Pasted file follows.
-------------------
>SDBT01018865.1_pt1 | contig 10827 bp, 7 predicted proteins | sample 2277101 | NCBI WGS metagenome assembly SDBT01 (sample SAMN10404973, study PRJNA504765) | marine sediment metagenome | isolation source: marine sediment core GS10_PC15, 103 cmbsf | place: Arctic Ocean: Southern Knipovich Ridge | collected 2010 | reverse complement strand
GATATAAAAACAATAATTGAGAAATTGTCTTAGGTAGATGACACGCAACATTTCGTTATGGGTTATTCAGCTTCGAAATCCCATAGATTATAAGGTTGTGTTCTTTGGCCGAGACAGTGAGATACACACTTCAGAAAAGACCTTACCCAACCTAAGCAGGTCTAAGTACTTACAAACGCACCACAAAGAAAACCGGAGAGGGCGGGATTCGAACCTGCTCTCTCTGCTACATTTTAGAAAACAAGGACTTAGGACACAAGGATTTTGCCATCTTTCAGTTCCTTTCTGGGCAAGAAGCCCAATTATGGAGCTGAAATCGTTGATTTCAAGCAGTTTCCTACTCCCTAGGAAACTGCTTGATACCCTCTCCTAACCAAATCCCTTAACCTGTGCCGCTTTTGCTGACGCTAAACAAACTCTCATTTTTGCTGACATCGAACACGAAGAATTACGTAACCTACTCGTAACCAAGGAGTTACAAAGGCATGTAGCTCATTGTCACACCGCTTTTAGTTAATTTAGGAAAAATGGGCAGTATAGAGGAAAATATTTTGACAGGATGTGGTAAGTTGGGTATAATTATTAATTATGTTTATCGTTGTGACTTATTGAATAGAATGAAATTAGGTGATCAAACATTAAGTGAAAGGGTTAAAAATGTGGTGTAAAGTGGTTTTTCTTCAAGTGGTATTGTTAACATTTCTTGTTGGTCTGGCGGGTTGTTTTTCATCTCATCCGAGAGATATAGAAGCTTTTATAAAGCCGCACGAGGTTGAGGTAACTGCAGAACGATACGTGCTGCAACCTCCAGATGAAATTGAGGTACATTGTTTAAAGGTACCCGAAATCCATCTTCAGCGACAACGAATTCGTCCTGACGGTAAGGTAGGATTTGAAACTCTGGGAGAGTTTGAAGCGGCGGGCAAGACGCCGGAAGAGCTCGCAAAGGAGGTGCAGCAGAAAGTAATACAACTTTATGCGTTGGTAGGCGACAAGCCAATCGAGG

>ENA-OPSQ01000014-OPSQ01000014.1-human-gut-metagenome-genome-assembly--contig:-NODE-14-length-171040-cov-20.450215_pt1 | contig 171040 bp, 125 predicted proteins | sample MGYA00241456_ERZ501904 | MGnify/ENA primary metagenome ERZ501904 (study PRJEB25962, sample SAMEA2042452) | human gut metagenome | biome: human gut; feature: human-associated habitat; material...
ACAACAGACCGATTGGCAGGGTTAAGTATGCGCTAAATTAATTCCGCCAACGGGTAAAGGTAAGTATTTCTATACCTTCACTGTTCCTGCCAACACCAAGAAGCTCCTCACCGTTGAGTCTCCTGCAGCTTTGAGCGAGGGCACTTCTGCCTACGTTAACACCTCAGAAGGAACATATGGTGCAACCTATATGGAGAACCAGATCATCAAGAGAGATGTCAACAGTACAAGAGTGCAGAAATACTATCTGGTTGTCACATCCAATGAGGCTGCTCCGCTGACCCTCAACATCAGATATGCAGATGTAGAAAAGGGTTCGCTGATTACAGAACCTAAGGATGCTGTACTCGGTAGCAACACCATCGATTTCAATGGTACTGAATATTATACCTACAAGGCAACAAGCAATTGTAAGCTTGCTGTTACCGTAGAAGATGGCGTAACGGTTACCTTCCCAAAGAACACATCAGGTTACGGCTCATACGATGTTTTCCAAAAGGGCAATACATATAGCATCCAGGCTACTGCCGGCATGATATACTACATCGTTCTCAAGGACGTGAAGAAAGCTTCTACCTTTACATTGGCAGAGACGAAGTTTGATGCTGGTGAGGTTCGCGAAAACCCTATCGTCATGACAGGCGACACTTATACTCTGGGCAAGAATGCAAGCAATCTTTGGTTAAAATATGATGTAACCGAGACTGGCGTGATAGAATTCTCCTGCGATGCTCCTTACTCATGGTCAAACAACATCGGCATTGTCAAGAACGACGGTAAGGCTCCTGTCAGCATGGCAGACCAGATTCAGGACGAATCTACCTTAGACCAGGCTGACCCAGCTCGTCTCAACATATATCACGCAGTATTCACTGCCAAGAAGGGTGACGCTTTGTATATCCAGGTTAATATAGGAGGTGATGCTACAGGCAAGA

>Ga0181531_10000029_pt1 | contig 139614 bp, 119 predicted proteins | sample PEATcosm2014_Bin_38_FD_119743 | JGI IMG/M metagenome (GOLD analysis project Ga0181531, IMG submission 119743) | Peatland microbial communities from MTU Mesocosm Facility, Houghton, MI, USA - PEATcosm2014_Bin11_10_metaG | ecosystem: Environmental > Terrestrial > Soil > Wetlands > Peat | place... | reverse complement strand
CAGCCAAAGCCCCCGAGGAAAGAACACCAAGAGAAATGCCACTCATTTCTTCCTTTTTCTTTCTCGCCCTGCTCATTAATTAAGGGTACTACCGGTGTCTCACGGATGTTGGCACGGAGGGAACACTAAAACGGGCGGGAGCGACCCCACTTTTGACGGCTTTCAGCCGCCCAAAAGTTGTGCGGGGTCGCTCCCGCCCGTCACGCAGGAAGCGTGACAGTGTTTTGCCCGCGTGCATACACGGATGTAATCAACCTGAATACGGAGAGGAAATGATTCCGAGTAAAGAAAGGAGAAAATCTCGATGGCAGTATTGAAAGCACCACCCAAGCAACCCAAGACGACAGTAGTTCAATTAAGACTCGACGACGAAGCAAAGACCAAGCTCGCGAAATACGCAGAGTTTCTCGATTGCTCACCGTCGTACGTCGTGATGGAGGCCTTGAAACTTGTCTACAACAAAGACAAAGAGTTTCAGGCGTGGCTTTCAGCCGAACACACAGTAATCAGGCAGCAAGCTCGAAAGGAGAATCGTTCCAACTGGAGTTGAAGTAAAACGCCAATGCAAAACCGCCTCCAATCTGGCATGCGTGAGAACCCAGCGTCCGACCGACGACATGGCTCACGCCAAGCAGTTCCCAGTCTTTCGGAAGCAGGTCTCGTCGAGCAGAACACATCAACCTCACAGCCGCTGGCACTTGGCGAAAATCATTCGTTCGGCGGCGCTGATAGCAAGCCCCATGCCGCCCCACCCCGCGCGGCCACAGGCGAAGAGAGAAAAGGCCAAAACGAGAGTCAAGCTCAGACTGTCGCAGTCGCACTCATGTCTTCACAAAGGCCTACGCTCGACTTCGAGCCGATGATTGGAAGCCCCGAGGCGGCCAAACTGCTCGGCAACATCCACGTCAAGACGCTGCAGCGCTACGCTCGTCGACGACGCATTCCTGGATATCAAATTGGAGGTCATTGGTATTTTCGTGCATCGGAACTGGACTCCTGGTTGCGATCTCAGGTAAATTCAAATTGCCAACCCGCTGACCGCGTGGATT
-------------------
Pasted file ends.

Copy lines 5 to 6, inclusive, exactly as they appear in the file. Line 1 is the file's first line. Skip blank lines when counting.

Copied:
>Ga0181531_10000029_pt1 | contig 139614 bp, 119 predicted proteins | sample PEATcosm2014_Bin_38_FD_119743 | JGI IMG/M metagenome (GOLD analysis project Ga0181531, IMG submission 119743) | Peatland microbial communities from MTU Mesocosm Facility, Houghton, MI, USA - PEATcosm2014_Bin11_10_metaG | ecosystem: Environmental > Terrestrial > Soil > Wetlands > Peat | place... | reverse complement strand
CAGCCAAAGCCCCCGAGGAAAGAACACCAAGAGAAATGCCACTCATTTCTTCCTTTTTCTTTCTCGCCCTGCTCATTAATTAAGGGTACTACCGGTGTCTCACGGATGTTGGCACGGAGGGAACACTAAAACGGGCGGGAGCGACCCCACTTTTGACGGCTTTCAGCCGCCCAAAAGTTGTGCGGGGTCGCTCCCGCCCGTCACGCAGGAAGCGTGACAGTGTTTTGCCCGCGTGCATACACGGATGTAATCAACCTGAATACGGAGAGGAAATGATTCCGAGTAAAGAAAGGAGAAAATCTCGATGGCAGTATTGAAAGCACCACCCAAGCAACCCAAGACGACAGTAGTTCAATTAAGACTCGACGACGAAGCAAAGACCAAGCTCGCGAAATACGCAGAGTTTCTCGATTGCTCACCGTCGTACGTCGTGATGGAGGCCTTGAAACTTGTCTACAACAAAGACAAAGAGTTTCAGGCGTGGCTTTCAGCCGAACACACAGTAATCAGGCAGCAAGCTCGAAAGGAGAATCGTTCCAACTGGAGTTGAAGTAAAACGCCAATGCAAAACCGCCTCCAATCTGGCATGCGTGAGAACCCAGCGTCCGACCGACGACATGGCTCACGCCAAGCAGTTCCCAGTCTTTCGGAAGCAGGTCTCGTCGAGCAGAACACATCAACCTCACAGCCGCTGGCACTTGGCGAAAATCATTCGTTCGGCGGCGCTGATAGCAAGCCCCATGCCGCCCCACCCCGCGCGGCCACAGGCGAAGAGAGAAAAGGCCAAAACGAGAGTCAAGCTCAGACTGTCGCAGTCGCACTCATGTCTTCACAAAGGCCTACGCTCGACTTCGAGCCGATGATTGGAAGCCCCGAGGCGGCCAAACTGCTCGGCAACATCCACGTCAAGACGCTGCAGCGCTACGCTCGTCGACGACGCATTCCTGGATATCAAATTGGAGGTCATTGGTATTTTCGTGCATCGGAACTGGACTCCTGGTTGCGATCTCAGGTAAATTCAAATTGCCAACCCGCTGACCGCGTGGATT